Many industries rely entirely on access to ocean resources, services and space – maritime transport, offshore oil and gas, ports, fisheries, aquaculture, marine tourism, seabed mining. These, in turn, generate other industries that are also dependent on maritime activities – for example, shipbuilding and repair, ship design, ship broking and chartering, vessel traffic management, pilotage and many, many more.

We call all of this ‘the blue economy’ and it amounts to a very sizeable industrial sector – and it is growing, too. Ocean-based industries are already large and they are expanding rapidly.

But there is a problem: the success and growth of these industries is actually threatening the integrity of the element that sustains and supports them – the sea.

The global marine environment and its resources are being degraded and over-exploited at an ever-increasing rate and scale. Species, critical habitats and the health of the marine ecosystem are all becoming endangered, to the extent where this is adversely affecting people who live in coastal regions and communities, worldwide, that depend on marine areas for food and livelihood.

Furthermore, conflicts in the use of ocean space and resources among the various stakeholders are increasing. Although the oceans cover such a large percentage of the earth's surface, they are becoming increasingly crowded.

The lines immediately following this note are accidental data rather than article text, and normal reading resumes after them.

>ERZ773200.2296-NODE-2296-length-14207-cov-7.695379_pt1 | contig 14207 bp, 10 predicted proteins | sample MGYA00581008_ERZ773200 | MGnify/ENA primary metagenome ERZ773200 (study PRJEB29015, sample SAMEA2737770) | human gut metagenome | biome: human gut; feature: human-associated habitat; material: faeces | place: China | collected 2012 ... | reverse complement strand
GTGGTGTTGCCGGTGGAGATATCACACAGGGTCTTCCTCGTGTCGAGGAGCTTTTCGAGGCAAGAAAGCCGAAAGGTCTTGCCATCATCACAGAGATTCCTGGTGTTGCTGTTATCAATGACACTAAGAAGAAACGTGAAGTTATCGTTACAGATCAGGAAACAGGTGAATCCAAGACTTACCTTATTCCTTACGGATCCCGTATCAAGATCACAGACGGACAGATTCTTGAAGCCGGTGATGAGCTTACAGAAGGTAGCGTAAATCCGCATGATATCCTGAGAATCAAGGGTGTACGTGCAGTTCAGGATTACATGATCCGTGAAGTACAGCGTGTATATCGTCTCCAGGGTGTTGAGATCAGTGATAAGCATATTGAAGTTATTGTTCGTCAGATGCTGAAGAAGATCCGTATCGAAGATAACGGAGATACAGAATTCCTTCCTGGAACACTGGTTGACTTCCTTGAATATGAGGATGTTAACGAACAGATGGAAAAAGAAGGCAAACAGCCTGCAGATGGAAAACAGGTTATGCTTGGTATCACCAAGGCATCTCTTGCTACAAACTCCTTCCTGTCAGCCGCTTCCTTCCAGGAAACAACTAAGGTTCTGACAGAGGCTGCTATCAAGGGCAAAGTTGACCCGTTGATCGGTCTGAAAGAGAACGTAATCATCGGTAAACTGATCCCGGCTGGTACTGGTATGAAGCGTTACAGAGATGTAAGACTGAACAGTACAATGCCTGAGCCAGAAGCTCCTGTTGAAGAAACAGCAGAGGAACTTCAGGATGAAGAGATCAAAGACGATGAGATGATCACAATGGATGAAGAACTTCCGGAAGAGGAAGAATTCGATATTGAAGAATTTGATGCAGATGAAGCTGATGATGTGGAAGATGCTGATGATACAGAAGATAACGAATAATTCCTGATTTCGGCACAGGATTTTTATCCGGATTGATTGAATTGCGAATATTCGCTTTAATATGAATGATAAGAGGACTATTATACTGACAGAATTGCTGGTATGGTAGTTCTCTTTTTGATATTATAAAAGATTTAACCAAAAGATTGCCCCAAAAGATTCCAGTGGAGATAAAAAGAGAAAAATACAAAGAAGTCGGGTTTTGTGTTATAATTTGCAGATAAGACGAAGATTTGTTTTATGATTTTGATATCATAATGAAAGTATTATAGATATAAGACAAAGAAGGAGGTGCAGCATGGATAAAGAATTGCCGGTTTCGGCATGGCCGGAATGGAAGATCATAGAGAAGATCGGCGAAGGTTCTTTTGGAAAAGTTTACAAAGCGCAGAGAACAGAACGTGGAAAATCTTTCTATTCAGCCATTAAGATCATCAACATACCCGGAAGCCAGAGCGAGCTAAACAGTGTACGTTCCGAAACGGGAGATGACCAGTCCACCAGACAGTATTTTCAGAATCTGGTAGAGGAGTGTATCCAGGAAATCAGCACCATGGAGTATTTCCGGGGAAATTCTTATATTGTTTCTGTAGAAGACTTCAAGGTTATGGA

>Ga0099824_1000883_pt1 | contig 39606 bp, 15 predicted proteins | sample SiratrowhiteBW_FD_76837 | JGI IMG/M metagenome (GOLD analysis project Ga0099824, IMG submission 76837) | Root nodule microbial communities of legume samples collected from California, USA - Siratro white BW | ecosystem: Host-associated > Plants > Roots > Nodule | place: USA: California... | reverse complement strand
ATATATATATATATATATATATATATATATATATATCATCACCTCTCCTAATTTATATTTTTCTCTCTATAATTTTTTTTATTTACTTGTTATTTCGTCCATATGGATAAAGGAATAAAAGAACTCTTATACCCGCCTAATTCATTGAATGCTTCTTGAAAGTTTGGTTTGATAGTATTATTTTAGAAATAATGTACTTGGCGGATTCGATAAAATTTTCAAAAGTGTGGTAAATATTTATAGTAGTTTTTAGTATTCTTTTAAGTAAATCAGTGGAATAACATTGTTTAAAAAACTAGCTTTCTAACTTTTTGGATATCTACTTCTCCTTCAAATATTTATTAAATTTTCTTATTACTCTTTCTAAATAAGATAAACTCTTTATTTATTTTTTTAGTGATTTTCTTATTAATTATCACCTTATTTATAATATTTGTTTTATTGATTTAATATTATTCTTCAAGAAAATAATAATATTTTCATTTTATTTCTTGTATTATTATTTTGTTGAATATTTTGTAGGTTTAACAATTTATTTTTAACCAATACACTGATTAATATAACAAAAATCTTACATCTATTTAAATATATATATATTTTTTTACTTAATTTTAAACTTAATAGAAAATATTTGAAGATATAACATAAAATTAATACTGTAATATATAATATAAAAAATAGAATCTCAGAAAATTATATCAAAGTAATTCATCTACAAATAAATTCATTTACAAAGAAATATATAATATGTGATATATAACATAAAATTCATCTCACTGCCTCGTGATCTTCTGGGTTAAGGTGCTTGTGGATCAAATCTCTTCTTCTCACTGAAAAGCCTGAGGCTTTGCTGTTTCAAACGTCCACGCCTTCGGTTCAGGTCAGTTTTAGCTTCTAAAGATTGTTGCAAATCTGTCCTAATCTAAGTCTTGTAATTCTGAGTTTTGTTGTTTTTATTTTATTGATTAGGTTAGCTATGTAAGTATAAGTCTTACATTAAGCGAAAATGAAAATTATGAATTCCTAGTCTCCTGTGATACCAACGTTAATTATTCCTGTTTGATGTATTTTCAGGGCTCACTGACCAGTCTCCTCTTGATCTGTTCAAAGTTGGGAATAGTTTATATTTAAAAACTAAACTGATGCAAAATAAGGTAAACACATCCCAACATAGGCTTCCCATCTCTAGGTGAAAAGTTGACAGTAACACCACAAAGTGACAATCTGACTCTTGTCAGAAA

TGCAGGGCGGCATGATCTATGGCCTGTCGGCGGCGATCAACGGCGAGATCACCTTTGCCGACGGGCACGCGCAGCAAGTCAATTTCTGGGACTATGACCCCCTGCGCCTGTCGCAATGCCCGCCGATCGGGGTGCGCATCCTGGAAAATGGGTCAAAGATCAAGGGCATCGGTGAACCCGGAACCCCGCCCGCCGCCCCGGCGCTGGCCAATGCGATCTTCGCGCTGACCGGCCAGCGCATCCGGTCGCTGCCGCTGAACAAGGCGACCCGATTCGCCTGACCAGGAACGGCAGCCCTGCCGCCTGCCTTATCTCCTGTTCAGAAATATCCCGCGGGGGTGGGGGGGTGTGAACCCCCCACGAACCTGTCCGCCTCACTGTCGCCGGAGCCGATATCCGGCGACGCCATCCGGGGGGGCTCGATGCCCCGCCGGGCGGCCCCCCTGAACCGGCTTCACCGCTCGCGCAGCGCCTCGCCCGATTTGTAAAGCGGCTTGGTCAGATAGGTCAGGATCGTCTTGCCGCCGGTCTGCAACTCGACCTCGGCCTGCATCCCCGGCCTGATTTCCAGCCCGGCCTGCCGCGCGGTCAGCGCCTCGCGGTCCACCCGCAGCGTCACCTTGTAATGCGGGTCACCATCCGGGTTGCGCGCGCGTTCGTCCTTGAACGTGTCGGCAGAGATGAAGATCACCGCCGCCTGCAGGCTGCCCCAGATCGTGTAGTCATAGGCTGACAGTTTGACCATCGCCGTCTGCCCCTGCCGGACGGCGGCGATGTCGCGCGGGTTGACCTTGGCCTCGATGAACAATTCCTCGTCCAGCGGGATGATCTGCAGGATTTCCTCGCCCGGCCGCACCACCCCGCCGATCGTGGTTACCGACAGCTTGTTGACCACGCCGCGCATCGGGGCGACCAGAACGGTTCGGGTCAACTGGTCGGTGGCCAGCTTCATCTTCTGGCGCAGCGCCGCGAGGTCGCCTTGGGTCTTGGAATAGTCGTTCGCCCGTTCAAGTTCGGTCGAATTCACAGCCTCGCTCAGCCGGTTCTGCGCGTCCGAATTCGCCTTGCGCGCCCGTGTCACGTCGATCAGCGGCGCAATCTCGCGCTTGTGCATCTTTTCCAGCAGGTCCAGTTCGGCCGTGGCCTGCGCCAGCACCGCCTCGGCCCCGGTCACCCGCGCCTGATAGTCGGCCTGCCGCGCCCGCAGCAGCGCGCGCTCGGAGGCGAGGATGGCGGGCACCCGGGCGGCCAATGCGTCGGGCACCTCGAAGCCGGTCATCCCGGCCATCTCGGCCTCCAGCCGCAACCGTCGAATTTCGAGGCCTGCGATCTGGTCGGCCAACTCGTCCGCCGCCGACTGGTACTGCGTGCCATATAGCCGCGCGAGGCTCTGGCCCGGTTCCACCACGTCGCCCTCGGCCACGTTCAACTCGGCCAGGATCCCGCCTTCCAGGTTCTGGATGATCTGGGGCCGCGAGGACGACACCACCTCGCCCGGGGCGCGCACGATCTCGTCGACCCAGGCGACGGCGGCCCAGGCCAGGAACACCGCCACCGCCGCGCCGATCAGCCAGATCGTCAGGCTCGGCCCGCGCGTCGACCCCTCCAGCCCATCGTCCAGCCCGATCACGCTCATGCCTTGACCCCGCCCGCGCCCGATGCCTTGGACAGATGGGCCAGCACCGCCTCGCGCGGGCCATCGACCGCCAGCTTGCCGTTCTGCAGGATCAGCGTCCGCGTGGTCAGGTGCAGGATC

So the search for growth in this sector – blue growth – is a balancing act. The varied and sometimes conflicting stakeholders all have a legitimate interest in the process, while the overall health of the seas themselves is a common concern. Today, collaboration is needed, within and across different sectors, to address impacts and reduce conflicts.

This clearly suggests an integrated approach, with a long-term focus: an approach that responds to the world’s resource, climate and environmental challenges. As a maritime community, we need to ensure that growth is coordinated and planned, with input from all relevant stakeholders, and that opportunities for synergies are identified and taken.

I believe that a major challenge for IMO and the maritime community in the years ahead will be to assess and define their roles, and those of all the various stakeholders, in the establishment of cohesive and all-embracing ocean governance structures. IMO has its mandate and I believe is ready to do more, within the UN system, to help integrate maritime policies on a global scale.

In this context, it should be mentioned that a process is now well underway at IMO to develop the Organization’s strategic framework for the coming years for the 2018-2023 period.

We need to consider the big picture and global trends if IMO is to help create a better future for the maritime world and the people who depend on it. If we are to make a real and beneficial impact, we need to focus on key areas and ensure we make progress in these areas in the years ahead.

It is essential that IMO should have a forward-looking strategy to prepare shipping and, indeed, the larger maritime community for the challenges they will face in the future; and it is my intention to ensure the Organization is properly equipped to deliver effectively the objectives that its Member States set for it, and which global society demands from it.

Thank you.